Dear Ex Husband

Let’s start with this:  I am not passive aggressive.    I have many faults, but when I send an email that says you can pick up the kids at A or B, and you choose C, and I follow that with an email saying, that wasn’t one of the options presented, that’s not passive aggressive.  That’s just the pain of only being able to communicate with you via email because you refuse to talk like a normal person.  You emailed throughout our marriage, too, so I’m not surprised, it’s just exhausting.  And full of miscommunication and long, slow, and difficult.  When you refuse to answer what your plans are over three or four days of requests for a weekend schedule, and then become angry when I say “this is now the plan because you can’t make one”, that’s passive aggressive.  That’s you PASSIVELY refusing to do something to AGGRESSIVELY mess with my life.  I just wanted to clarify that.

I was so worried when you dropped the bomb on me of the affair and the divorce that there would be custody arguments.  That you would want one of the week on/week off arrangements I hear about, or even 50/50.  I wanted to run with the children, protect them from you because you were my source of pain and therefore I needed to protect my three little hearts from that pain.  I didn’t.  I was not perfect.  I yelled at you in front of the kids, I cried, I was very emotional.  In my defense, you refused to engage… ever.  We never fought.  So I never knew anything was wrong.  I never had a chance to work on our relationship, never knew you were that unhappy.  So it was all a shock to me.

I thought you would change so much now that you were ‘happy’ and with her.  I thought you would become the father I always wanted you to be, because surely when you are happy, you will be fully engaged with your children. The thought was maddening.  Now, I wish I had been right.

Stop texting during your two hours with these kids on Tuesdays and Thursdays.  Don’t you see that when you are not with them SO much, you need to be with them fully when you ARE?  They are smart, beautiful, loving children.  They are a family all by themselves and they are amazing.  Our son leads the younger two and has not wavered in his statements that we are all still a family, we just live in different places.  He’s SIX and he’s so emotionally healthy!

Get off your phone when you are at the Tball game.  Don’t let the other moms pick up your slack in watching the little ones while you text. I thought you would make such a good dad when I married you.  What could be more disappointing than hearing you say you didn’t like trick or treating with the kids because ‘it wasn’t fun for you’.  It’s NOT ABOUT YOU.  Don’t say I give you ‘too much information’ when I tell you about their birthday parties with their friends.  How can you have TOO MUCH information about your kids lives?

I was so so angry with you.  Now I am just so so saddened by you. I don’t know what I feel about this woman, your affair partner, ten years older, no children and never wanted to be a mother.  I’m angry she spends time with my children given she never wanted that life and I so very much did (and do).  But I had hoped at least it would help you be a better parent when you were ‘happy’.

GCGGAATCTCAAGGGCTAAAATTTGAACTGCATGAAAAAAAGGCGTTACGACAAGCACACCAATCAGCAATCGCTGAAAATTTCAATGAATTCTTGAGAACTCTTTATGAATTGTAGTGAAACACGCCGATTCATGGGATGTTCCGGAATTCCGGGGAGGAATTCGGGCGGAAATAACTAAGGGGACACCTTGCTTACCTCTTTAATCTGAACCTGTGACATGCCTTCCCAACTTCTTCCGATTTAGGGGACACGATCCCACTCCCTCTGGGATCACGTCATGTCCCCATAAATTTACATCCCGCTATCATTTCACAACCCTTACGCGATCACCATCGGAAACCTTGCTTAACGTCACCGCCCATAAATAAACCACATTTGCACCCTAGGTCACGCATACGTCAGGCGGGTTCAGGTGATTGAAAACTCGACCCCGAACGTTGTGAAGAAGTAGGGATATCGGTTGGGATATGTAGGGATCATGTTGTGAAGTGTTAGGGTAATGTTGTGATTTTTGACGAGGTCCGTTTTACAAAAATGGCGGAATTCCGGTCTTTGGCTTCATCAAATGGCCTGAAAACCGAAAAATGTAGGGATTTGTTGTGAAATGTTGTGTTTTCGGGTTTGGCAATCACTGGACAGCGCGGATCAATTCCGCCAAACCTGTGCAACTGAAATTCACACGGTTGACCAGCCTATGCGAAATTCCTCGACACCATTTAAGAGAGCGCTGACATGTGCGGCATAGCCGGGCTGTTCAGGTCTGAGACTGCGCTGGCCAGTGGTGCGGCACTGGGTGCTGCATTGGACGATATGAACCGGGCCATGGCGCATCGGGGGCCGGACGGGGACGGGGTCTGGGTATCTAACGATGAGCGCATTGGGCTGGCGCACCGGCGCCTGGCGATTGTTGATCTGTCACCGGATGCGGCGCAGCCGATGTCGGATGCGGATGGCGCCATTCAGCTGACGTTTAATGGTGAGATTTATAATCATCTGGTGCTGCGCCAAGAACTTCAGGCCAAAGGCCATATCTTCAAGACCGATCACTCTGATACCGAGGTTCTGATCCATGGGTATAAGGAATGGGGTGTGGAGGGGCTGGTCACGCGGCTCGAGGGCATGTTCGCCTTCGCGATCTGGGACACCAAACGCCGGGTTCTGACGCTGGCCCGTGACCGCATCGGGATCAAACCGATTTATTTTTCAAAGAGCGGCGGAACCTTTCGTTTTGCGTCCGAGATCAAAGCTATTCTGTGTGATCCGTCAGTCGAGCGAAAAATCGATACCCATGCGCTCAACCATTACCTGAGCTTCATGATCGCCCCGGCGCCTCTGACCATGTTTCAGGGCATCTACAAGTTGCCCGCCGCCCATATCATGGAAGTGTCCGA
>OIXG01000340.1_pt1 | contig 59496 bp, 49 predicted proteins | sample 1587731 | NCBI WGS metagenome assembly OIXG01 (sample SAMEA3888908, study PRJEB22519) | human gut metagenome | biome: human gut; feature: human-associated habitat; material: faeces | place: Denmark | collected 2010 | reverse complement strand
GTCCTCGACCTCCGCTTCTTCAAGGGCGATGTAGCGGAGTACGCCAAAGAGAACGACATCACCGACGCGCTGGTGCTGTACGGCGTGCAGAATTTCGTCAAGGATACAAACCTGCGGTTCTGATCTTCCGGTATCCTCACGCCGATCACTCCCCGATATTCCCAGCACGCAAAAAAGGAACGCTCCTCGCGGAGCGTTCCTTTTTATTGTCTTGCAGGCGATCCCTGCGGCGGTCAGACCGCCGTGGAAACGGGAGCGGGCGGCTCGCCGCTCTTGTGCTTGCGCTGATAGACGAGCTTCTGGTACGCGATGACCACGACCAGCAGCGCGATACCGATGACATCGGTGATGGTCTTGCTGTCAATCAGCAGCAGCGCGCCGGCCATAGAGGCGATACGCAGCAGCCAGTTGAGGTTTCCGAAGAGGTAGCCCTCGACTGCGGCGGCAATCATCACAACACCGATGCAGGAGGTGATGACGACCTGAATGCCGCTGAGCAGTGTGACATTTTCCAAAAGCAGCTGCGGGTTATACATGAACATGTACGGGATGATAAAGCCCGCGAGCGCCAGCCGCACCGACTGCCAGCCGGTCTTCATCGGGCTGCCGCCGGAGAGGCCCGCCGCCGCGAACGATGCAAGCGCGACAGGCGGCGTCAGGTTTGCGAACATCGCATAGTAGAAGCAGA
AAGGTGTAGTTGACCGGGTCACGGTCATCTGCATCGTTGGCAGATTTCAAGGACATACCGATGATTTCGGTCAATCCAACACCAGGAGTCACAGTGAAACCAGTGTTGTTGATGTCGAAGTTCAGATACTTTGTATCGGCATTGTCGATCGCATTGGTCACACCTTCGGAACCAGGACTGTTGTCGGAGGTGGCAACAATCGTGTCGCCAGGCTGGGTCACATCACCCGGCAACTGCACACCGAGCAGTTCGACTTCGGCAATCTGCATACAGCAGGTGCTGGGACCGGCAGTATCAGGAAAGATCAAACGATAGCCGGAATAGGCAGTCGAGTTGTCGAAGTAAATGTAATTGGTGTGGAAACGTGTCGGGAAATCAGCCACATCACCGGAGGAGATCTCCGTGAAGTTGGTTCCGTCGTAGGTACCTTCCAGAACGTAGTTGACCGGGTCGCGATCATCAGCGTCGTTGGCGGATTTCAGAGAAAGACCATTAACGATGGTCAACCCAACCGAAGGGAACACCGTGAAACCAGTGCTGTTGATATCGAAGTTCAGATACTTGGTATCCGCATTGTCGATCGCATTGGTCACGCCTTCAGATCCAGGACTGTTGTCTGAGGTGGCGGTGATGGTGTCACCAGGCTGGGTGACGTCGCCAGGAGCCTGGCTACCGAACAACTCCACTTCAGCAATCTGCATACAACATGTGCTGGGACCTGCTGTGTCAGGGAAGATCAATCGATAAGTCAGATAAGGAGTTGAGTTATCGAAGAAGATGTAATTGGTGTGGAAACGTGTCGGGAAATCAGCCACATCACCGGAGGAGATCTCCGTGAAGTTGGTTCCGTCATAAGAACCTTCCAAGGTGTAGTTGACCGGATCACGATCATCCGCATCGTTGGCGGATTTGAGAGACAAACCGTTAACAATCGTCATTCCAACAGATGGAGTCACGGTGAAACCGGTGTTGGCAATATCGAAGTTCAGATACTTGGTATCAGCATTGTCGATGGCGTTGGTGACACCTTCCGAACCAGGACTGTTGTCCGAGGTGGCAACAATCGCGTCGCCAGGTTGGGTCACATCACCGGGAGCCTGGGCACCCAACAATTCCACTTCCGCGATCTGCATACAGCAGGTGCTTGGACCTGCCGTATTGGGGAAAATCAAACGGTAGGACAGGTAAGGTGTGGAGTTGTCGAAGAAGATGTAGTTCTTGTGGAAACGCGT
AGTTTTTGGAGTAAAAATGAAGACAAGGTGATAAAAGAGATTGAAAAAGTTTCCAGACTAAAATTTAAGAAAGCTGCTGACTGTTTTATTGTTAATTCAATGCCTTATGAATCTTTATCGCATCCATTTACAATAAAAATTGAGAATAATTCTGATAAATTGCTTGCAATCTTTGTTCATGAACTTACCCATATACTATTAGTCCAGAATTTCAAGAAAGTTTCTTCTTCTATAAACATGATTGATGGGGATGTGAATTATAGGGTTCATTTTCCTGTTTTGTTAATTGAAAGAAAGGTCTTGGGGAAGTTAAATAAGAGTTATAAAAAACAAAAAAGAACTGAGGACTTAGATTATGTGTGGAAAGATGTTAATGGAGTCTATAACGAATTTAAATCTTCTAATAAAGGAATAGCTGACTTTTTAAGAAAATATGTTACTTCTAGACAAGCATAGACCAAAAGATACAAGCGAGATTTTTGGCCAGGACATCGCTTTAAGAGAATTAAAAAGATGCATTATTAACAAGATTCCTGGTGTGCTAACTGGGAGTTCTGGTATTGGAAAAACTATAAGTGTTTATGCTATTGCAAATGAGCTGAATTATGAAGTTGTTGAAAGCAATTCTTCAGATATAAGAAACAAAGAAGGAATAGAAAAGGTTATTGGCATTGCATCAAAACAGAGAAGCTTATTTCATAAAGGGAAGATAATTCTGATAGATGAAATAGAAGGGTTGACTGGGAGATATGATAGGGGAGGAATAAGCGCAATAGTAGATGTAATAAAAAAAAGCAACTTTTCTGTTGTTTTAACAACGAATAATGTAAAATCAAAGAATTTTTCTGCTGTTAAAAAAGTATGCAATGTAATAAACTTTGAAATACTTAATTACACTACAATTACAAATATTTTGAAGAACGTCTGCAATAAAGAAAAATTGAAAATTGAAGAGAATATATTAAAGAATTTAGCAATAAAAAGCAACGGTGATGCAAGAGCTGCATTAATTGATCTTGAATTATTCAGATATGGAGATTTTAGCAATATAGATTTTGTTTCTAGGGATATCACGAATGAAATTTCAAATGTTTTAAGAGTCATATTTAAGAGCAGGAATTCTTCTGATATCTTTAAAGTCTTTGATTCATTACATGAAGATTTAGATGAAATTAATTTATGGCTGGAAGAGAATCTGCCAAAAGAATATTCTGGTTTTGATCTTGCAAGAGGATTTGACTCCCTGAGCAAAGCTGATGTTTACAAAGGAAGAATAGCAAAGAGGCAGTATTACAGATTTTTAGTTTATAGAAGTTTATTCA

Step up, dude.  I hope I can find a new partner who will pick up your slack in parenting, but I’m pretty picky now.  You’re their one Dad.  Don’t slack on this job.

Your co-parent and ex-wife.

~ by Jacquelyn Fletcher on June 24, 2011.

9 Responses to “Dear Ex Husband”

  1. I’m sorry he’s not acting like a decent parent. I don’t understand why people cannot put their dang phones down, and pay attention to the people in front of them. I hope you can navigate custody with him productively. Good luck.

  2. I could have written every word of this letter. I know how you feel. You are NOT alone in your frustration. Email is awful. Tone and purpose are so hard to interpret in letter/email especially if you are like me and my child’s father. Neither one of us were every meant to be writers. Sometimes I think he will misinterpret what I am saying because he thinks automatically I am angry when I’m not. Or I think he is condescending when he really is not. Email is such an imperfect form of communication.
    I too feel annoyed that I wanted to be a mom so badly but I share my children with someone who never wanted that in her life. She too is 10 years older than my exhusband. She too is the OW. She is 20 years older than me and constantly tells me she is old enough to be my mother and knows better than me what is best for kids these days. She has no children! She did not want to share her life with children yet she knows what’s best.

    It’s so disheartening to watch the man that we once loved, who we felt would be an amazing father to our children, who know don’t seem to care. I also am accused of giving too much info. So I stopped. Then I’m accussed of withholding info. I don’t know what to do?
    I wish there were a handbook. I would definitly read it! I would even follow it like a procedure manual I follow at work.